The transport of nuclear materials is subject to heavy regulation, as you should well know. Other medicines will be easier to transport but those that have specific time limitations cannot be delayed for very long. You'd also find Big Pharma will jack the prices up on medications to make a quick profit, which might restrict access or restrain supply.

As a final note, a few years ago, myself and others were involved on a tasking in Kazakhstan. No flights were available, no military flights and no available civvy flights. So an aircraft was chartered to make the flight. We had one large civilian aircraft to ourselves. Best flight I'd ever been on. It wasnt just having three seats to yourself it was those in front and behind you as well. Food was great too. Had three meals on the journey.
There is a difference between transporting people and transporting nuclear materials. Transporting nuclear materials is heavily regulated - Regulations for the Safe Transport of Radioactive Material | IAEA

So yes the Government could charter planes (or use the RAF) to transport nuclear materials, but they would still be subject to IAEA regulations and also require the necessary licenses from the EU to transport them into the UK. That's where the delay will stem from, unless a deal is struck to cover all of the issues around nuclear materials being imported/exported to and from the EU into the UK and vice versa. Some medical isotopes have such short half life's there will be no choice but to import them from the EU.
 

Squiffy

Distinguished Member
Usually medical isotopes are transported overnight through the channel tunnel, if we don't have an agreement in place for those isotopes they will get held up in customs which might well push past the usefulness of some isotopes used in medicine. Some medical Isotopes come ready made and others have to be extracted from a parent nuclide in hospitals or specialist facilities.
And?

This applies to the 60% of the world that Europe supplies, that is a much longer distance away than the UK is.

Because they extract Tc-99m from it's parent nuclide in hospitals, the parent nuclide has a longer half life of around 66 hours, more than enough time to transport it from Europe to the US then extract Tc-99m for medical use.
And plenty of time to make the much shorter journey to the UK and then do the same extraction.

Because they would have to build nuclear reactors with the express aim to produce medical isotopes, which would cost billions of dollars. There are only about 5 nuclear reactors worldwide that can produce the parent nuclide of Tc-99m from what I remember. Some of which are located in Europe.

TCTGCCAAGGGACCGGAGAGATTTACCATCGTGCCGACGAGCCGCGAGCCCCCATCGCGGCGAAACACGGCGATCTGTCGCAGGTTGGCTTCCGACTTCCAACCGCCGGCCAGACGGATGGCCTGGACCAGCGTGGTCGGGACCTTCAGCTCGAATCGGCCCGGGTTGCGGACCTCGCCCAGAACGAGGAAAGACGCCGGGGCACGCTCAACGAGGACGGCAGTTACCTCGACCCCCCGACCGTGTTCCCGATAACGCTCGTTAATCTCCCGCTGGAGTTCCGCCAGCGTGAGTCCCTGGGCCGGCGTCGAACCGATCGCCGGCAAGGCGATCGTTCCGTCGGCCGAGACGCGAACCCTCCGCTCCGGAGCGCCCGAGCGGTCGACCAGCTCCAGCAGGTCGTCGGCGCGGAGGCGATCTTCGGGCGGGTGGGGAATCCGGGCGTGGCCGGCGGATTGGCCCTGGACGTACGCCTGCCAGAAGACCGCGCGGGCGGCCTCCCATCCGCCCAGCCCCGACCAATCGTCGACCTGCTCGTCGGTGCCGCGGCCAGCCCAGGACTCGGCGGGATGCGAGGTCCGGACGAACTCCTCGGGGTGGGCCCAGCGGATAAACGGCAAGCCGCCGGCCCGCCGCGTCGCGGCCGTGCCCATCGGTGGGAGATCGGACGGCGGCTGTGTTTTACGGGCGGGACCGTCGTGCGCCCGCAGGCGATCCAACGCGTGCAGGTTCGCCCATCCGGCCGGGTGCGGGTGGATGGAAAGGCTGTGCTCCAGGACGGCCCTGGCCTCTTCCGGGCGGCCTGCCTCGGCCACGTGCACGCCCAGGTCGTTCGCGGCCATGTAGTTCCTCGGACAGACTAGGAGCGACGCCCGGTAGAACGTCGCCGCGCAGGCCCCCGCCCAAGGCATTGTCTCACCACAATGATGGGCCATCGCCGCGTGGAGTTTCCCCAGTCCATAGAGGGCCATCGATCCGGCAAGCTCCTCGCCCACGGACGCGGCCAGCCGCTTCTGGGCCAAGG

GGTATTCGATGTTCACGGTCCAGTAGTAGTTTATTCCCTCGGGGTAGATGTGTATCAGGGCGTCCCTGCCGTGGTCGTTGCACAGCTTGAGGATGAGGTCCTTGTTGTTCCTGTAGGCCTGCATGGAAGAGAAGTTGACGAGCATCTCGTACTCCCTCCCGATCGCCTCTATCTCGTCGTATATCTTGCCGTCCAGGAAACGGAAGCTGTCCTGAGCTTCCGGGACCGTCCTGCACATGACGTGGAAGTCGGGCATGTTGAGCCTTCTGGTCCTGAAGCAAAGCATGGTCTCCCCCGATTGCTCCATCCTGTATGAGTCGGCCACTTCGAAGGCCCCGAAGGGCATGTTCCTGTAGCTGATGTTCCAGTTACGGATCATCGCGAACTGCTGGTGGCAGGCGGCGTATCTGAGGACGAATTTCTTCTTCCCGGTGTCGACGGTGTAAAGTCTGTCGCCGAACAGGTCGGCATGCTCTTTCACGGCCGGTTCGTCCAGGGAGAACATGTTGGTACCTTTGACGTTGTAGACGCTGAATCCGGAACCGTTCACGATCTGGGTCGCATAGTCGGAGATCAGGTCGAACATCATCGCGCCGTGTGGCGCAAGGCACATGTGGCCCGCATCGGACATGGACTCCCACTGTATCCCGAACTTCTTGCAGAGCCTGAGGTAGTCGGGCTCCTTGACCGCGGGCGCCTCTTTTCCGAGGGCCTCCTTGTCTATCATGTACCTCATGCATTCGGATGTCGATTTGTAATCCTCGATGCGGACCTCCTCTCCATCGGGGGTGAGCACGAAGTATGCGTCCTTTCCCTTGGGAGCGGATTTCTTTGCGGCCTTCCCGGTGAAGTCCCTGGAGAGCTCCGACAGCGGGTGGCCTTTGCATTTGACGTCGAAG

It's much cheaper to buy from countries with those nuclear reactors than to build a nuclear reactor with the express aim of making medical isotopes, again it would cost billions of dollars.
And yet, it's still economic for the US health system to import these things from Europe, and they still have a long enough life to be useful.

So why wouldn't we be able to do the same in the UK?

Note - Tc-99m has a half life of six hours, once it goes past that it becomes pretty much useless for medical use. It's still radioactive just of no use for nuclear medicine.
Note : the flight time to most of the USA from France is longer than that.

The transport of nuclear materials is subject to heavy regulation, as you should well know. Other medicines will be easier to transport but those that have specific time limitations cannot be delayed for very long. You'd also find Big Pharma will jack the prices up on medications to make a quick profit, which might restrict access or restrain supply.
How would they jack up prices? The supply and demand is unchanged. We are only talking about using air freight rather than road / rail to transport this.

So yes the Government could charter planes (or use the RAF) to transport nuclear materials, but they would still be subject to IAEA regulations and also require the necessary licenses from the EU to transport them into the UK. That's where the delay will stem from, unless a deal is struck to cover all of the issues around nuclear materials being imported/exported to and from the EU into the UK and vice versa. Some medical isotopes have such short half life's there will be no choice but to import them from the EU.
We already comply with the IAEA (which is not an EU agency) and will continue to do so.
 

doug56hl

Distinguished Member
But as you see the main locations Novo Nordisk produce as I said in US & Brazil which outside the EU and therefore outside EU tariffs
Checking my Novo Nordisk insulin just now I can assure you it is made in the EU. France to be precise.
Country of manufacture can be determined by the batch number on the packaging.

Care to show any info that their main manufacturing locations are the US and Brazil? The latter is shown to be their largest manufacturing location outside of the EU. Personally I'd rather my insulin came from Denmark or France than Brazil.

There aren't any EU Tarrifs.
Tariffs are imposed by the importing country not the exporting one. Many countries (US, members of the EU, Canada, Switzerland, Japan, Norway, Czech Republic, Slovakia, Macau in China) have zero percent tariffs as part of the Pharmaceutical Agreement of the WTO Uruguay Round of TRIPS

A number of WTO members, mainly upper income countries, concluded the Pharmaceutical Tariff Elimination Agreement in 1994. Under this agreement, the parties to the agreement eliminated tariffs on all finished pharmaceutical products as well as on designated active ingredients and manufacturing inputs.
http://haiweb.org/wp-content/uploads/2016/04/ACCISS-Tariff-April2016_FINAL.pdf

Whether or not the UK becomes a signatory to the Pharmaceutical Tariff Elimination Agreement after it leaves the EU, it will still be able to trade with the EU on the basis of a zero tariff for pharmaceutical products. In written evidence to the House of Lords EU External Affairs Subcommittee in February 2017, the Government confirmed that: